Anne Dillard, Spinoza and freedom
The following excerpts are from an essay by Anne Dillard entitled "Living Like Weasels."
The weasel lives in necessity and we live in choice, hating necessity and dying at last ignobly in its talons. I would like to live as I should, as the weasel lives as he should. And I suspect that for me the way is like the weasel’s: open to time and death painlessly, noticing everything, remembering nothing, choosing the given with a fierce and pointed will.
People take vows of poverty, chastity and obedience — even silence — by choice. The thing is to stalk your calling in a certain skilled and supple way, to locate the most tender and live spot and plug into the pulse. This is yielding, not fighting. A weasel doesn’t "attack" anything; a weasel lives as he is meant to, yielding at every moment to the perfect freedom of simple necessity.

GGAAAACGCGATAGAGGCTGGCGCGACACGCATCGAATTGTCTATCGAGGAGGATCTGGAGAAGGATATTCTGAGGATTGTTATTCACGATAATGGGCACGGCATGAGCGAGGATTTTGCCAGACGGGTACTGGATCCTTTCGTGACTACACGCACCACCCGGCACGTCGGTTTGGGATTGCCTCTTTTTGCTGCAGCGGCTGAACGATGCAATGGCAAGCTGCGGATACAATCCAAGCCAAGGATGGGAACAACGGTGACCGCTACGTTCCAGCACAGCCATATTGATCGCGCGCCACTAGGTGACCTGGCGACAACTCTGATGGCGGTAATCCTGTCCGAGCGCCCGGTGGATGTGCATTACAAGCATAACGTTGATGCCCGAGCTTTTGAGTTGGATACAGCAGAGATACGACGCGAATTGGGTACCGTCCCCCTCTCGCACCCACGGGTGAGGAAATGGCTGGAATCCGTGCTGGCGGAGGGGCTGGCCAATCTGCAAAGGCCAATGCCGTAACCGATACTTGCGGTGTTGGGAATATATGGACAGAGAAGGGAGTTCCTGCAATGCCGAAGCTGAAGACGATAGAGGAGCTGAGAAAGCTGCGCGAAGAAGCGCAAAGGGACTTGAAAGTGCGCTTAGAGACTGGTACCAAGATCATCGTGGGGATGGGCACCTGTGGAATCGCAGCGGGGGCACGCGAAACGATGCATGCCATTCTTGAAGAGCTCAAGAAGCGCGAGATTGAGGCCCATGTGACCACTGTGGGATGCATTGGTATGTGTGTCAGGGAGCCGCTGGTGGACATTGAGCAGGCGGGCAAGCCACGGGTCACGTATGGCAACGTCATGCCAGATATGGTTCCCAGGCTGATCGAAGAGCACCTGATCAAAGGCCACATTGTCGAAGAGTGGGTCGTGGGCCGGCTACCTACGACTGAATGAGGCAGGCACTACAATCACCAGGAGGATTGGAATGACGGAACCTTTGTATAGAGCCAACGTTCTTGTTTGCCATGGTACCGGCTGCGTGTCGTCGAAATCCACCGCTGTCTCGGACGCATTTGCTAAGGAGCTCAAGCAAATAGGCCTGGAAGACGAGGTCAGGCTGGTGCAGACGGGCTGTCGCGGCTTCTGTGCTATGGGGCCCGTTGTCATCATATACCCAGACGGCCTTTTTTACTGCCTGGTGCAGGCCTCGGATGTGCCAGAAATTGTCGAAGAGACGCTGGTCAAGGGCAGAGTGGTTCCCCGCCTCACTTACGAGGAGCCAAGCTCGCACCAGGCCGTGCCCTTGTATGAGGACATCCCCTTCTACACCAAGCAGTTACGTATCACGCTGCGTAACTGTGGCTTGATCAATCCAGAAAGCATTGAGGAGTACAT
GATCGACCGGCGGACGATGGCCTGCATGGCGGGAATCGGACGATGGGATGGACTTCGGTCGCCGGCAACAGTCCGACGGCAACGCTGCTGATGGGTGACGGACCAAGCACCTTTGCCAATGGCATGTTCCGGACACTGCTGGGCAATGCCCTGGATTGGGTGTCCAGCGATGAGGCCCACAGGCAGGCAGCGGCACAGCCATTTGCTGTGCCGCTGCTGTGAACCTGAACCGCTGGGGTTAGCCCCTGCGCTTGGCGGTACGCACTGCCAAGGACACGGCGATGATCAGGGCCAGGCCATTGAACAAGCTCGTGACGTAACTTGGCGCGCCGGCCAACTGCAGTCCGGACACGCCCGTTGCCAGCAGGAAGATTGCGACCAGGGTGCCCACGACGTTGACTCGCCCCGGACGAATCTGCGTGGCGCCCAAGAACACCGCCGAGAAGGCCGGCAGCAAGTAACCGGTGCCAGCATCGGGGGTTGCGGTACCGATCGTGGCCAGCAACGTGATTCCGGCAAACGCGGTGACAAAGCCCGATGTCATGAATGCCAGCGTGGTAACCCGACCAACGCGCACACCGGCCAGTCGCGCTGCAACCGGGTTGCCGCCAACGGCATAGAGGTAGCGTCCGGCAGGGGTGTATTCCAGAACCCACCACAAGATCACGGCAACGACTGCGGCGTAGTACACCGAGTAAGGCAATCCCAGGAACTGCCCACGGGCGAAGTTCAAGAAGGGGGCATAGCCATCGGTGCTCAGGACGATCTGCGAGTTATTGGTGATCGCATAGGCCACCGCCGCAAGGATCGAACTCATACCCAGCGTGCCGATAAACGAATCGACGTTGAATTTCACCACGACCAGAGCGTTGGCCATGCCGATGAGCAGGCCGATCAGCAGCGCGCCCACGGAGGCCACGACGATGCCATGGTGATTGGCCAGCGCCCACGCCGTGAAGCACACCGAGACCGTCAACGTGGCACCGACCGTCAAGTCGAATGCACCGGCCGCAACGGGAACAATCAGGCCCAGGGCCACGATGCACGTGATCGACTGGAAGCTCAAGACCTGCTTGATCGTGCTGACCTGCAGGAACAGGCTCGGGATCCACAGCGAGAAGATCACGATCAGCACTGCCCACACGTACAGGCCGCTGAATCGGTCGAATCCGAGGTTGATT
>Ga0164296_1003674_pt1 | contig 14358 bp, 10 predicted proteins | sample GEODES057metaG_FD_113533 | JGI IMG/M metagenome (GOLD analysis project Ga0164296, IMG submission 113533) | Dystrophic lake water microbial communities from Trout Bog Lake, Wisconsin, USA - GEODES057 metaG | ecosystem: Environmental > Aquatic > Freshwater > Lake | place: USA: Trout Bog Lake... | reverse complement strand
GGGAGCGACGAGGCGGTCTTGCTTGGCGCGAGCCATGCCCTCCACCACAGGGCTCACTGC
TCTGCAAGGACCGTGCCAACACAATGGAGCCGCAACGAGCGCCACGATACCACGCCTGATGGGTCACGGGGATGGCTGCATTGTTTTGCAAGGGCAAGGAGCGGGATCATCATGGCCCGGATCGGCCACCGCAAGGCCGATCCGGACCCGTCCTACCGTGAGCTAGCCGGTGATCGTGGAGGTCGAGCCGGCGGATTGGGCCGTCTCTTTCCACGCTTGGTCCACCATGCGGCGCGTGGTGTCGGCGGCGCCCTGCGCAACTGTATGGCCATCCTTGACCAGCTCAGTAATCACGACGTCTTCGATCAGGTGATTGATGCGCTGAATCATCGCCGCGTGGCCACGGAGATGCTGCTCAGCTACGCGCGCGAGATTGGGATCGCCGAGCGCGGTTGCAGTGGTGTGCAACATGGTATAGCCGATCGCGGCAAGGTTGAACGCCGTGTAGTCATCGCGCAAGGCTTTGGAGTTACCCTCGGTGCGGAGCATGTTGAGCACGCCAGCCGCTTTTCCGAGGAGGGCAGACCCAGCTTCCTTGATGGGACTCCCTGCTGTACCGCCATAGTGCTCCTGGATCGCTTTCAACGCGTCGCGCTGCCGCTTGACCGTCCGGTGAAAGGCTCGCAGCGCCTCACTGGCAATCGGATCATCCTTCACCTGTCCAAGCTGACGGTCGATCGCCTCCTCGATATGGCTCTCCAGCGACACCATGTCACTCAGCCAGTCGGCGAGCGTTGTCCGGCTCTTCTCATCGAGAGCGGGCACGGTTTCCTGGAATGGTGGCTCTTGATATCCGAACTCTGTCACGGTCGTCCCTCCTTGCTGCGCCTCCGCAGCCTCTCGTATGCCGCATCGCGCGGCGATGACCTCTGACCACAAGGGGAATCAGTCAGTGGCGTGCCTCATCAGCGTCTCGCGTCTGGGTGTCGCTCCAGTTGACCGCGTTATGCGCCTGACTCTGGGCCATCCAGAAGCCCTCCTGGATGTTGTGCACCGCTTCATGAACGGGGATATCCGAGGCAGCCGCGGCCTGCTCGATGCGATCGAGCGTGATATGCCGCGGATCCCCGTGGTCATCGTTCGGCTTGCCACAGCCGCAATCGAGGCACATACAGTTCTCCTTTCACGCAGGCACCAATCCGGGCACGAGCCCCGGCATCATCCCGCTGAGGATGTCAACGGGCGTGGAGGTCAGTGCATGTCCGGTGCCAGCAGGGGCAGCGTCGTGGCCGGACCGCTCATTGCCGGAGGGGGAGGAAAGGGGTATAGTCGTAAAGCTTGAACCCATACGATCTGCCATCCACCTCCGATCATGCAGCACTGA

I think it would be well, and proper, and obedient, and pure, to grasp your necessity and not let it go, to dangle from it, limp wherever it takes you.
To me this is this an explication of Spinoza’s notion that freedom is understanding and embracing your own essential nature. This sounds simple, but in my experience is not. I am over sixty-five and success in this continues to elude me — though I sometimes feel I am coming closer.